Ted Kaufman - United States Senator for Delaware

Sen. Kaufman's Opening Statement from Senate Foreign Relations Committee Hearing on "The New START Treaty: The Negotiations"

June 15, 2010

This afternoon, the Foreign Relations Committee meets to consider the New Strategic Arms Reduction, or START, Treaty.  This is the eighth time we have met to discuss this topic since the treaty’s signing, including classified meetings.  We have heard from the Secretary of State and Secretary of Defense, and the Chairman of the Joint Chiefs of Staff.  We have also heard from former Secretaries of State and Defense, former National Security Advisors, and others, all of whom have voiced their support for ratification of the treaty. 

This is a good treaty.  From the historical perspective, it is another step contributing to our decades-long process of responsible, safe, and secure nuclear arms reduction.   First, it gives our military enough warheads and means to deliver them to meet our current and future defense requirements.  Second, it in no way limits U.S. missile defense strategy.  We intend to deploy a missile defense system that will protect the United States, Europe, and Russia, from attacks from rogue states, and our strategic relationship with Russia will continue to rely on the deterrence theory that has kept us safe for a half-century.

I want to repeat – missile defense is not part of New START because President Medvedev and President Obama agreed in April 2009 that missile defense would not be part of a START follow-on treaty.  This was reiterated in the July 2009 U.S.-Russian Joint State, and  by every witness who has come before this Committee.  As the lead negotiators of the treaty, I look forward to hearing our witnesses’ perspective on this issue.   

Third, the treaty contains an important clause that will allow us to withdraw at any time, in accordance with changing calculations pertaining to national and global security.  Such language is boilerplate in international arms reduction treaties and was included in START I, START II, and the Moscow Treaty.  It allows us to put the interests of the American people first, and it is a military priority.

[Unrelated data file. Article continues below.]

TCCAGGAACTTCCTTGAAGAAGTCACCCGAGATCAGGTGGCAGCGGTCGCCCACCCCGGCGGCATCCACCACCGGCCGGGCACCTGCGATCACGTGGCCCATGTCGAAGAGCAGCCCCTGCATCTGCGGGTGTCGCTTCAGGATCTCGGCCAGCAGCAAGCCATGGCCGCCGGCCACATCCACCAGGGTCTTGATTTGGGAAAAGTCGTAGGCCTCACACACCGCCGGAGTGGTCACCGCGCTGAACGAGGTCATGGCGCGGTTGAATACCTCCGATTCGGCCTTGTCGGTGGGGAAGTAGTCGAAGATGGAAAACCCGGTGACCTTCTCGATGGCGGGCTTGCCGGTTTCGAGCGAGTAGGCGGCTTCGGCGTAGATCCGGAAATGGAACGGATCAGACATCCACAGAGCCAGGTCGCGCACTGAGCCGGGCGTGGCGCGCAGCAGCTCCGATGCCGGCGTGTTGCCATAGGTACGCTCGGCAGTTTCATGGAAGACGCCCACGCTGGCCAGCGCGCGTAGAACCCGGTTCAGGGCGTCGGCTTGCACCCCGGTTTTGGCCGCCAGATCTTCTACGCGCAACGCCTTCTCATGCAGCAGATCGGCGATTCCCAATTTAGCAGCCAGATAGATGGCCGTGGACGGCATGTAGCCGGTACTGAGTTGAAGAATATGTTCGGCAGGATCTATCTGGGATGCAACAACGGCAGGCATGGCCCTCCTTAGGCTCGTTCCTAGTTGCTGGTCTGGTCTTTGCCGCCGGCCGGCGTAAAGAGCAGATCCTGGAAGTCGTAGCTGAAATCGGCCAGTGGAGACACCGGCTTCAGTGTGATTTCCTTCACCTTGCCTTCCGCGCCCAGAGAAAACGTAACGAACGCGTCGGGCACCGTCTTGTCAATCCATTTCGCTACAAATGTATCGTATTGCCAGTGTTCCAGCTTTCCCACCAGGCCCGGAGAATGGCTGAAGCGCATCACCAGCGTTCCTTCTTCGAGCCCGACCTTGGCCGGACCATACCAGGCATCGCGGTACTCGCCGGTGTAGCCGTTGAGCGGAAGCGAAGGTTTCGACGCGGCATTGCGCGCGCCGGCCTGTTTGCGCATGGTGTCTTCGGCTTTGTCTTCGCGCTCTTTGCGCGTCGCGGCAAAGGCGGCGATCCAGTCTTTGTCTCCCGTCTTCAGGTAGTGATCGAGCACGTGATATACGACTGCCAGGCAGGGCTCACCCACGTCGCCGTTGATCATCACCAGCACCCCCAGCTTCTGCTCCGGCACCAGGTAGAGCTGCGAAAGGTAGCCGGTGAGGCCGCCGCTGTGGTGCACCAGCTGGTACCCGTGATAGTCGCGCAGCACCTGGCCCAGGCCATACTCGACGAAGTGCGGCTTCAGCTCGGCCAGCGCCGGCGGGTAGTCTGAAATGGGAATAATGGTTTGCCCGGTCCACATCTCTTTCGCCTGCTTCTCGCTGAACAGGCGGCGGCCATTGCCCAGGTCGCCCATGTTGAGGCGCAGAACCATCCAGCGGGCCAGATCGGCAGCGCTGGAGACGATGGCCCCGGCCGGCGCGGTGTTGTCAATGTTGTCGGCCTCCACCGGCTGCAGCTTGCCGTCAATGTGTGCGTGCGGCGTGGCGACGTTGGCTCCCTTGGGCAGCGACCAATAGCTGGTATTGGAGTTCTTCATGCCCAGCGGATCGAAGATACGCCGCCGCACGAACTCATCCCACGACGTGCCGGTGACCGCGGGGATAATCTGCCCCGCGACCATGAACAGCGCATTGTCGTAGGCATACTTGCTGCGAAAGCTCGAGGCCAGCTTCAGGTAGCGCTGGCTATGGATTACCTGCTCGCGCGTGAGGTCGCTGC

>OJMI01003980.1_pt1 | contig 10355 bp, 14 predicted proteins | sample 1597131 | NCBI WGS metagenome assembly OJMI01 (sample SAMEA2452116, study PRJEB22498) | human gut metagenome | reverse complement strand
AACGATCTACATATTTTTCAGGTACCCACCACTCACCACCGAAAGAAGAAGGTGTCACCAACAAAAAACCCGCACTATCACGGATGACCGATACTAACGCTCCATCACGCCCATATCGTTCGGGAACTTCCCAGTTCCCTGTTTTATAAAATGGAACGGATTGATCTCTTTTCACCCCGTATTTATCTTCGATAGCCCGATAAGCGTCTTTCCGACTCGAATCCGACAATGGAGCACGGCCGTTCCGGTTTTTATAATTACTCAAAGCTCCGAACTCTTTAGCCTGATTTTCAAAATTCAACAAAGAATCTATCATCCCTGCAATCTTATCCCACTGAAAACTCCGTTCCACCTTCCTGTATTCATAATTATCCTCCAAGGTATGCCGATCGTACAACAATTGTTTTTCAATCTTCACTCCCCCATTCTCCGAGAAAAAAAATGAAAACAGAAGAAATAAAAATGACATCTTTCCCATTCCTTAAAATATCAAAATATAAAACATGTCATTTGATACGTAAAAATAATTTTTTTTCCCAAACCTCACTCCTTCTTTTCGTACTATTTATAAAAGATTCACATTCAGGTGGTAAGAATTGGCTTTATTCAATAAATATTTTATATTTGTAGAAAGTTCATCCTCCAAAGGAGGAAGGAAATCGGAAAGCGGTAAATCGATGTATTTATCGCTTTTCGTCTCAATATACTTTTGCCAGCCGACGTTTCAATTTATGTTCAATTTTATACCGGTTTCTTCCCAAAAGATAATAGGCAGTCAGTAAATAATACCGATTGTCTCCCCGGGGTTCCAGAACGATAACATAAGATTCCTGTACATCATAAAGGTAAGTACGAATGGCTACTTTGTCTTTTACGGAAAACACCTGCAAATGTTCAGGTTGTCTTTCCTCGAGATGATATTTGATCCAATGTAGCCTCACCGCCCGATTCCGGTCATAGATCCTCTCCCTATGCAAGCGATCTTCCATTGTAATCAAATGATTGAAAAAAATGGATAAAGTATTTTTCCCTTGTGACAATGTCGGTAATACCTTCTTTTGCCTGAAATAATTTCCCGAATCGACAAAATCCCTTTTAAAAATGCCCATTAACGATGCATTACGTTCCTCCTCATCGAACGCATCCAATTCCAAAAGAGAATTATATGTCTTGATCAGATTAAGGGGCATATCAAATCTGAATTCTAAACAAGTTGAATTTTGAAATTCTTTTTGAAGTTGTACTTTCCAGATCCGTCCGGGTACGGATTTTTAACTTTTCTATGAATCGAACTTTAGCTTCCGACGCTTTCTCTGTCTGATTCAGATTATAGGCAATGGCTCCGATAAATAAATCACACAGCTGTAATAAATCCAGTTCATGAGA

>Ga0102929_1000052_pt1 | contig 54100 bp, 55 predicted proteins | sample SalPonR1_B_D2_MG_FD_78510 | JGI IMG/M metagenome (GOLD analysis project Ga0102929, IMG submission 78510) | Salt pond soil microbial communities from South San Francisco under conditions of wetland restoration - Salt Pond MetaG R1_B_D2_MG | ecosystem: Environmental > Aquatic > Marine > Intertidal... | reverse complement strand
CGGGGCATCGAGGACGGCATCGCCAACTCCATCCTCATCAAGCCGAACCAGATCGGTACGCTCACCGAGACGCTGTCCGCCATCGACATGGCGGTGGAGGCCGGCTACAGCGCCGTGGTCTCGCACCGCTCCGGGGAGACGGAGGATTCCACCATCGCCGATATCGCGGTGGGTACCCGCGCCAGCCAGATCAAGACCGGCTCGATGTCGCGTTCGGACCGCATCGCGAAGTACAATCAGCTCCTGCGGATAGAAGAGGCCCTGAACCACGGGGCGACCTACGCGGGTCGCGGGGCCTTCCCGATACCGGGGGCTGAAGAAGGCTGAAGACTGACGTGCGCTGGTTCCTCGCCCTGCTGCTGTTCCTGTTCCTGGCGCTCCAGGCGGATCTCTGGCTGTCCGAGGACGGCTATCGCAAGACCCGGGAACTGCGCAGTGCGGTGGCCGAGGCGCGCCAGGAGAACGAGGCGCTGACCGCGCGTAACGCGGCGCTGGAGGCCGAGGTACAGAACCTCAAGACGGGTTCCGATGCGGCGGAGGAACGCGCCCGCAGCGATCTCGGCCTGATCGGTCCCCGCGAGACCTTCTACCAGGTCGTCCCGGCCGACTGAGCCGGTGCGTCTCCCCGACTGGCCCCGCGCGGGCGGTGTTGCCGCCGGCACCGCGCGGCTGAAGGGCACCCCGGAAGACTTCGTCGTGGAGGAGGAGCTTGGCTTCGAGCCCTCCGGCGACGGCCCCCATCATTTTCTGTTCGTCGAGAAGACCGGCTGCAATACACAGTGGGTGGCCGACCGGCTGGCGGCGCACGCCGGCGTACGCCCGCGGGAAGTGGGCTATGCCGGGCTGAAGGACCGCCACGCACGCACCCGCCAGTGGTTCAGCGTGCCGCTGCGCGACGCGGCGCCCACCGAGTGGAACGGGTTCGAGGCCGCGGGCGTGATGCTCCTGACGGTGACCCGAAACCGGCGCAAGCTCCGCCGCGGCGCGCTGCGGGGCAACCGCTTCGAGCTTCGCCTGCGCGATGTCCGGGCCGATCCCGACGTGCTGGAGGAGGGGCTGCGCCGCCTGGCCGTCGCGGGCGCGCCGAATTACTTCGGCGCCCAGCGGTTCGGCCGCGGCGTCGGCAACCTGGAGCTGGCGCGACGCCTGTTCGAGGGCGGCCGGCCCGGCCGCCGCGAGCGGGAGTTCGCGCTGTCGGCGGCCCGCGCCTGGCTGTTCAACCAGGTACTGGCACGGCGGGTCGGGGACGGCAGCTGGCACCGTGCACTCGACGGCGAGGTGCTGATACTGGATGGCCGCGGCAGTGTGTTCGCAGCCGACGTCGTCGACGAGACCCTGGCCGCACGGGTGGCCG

Finally, the treaty provides long-needed verification standards, which represent a significant improvement over the old START treaty.  This is possibly the most important portion of the treaty, because the required notifications and inspections, combined with the work of our intelligence community, give us the confidence to reduce the number of deployed warheads.  The new verification system allows for more detailed inspections, for the first time allowing U.S. inspectors to open a Russian missile and view nuclear warheads.  When the Senate first began considering nuclear arms reduction between the United States and the Soviet Union, I could have never imagined a time when Americans and Russians would have agreed to such access and transparency.

Another element of the treaty which strengthens our verification abilities are the unique identifiers on every missile from its moment of creation to its moment of destruction.  Combined with notifications and national technical means, this gives us an unprecedented ability to understand the Russian strategic force.  Additionally, it enhances our ability to identify cheating.

These verification measures are of particular importance and urgency.  The original START verification provisions expired with that treaty seven months ago, leaving us with the bare minimum of notifications for New START to which both sides provisionally agreed.  If the treaty is rejected by the Senate, however, these provisional notifications will become null and void.  As we speak, the U.S. military and strategic decision-makers know less about the Russian strategic force than they did in December because of the expiration of the first START Treaty.  It is in our short and long-term strategic interest to restore inspections and notifications, and strengthen our verification regime.  

In closing, I welcome our distinguished witnesses.  Rose Gottemoeller is Assistant Secretary of State for Verification and Compliance and the chief negotiator of the treaty.  Ted Warner is a former Assistant Secretary of Defense and was the representative of the Department of Defense to negotiations.  Together, they are uniquely qualified to answer questions about what was included in negotiations and what was not, which will constitute an important part of our record here today.  This is the second time they have testified before the Committee, the first being a classified hearing last week.  It is a testament to the importance of their perspective that we have brought them back to continue the conversation for the record today.

There is an old expression that when a shark stops swimming, it drowns, and I think that perfectly summarizes where we stand with regard to arms control.  Some witnesses who have testified have whole-heartedly supported this treaty, and some have voiced specific areas of concern, but each has insisted that non-ratification would be a set-back for global security. 

In the words of Lt. General Brent Scowcroft “the principal result of non-ratification would be to throw the whole nuclear negotiating situation into a state of chaos.”  The decades of cooperative limits and reductions provided by SALT, and subsequently by the robust verification systems in the first START treaty, provided the United States and Russia with the confidence needed to reduce nuclear weapons, because both sides knew it was in their national interest.  Failure to ratify this essential follow-on treaty would represent an unraveling of past cooperation between the United States and Russia on arms reduction, and pose a significant set-back for nuclear security.

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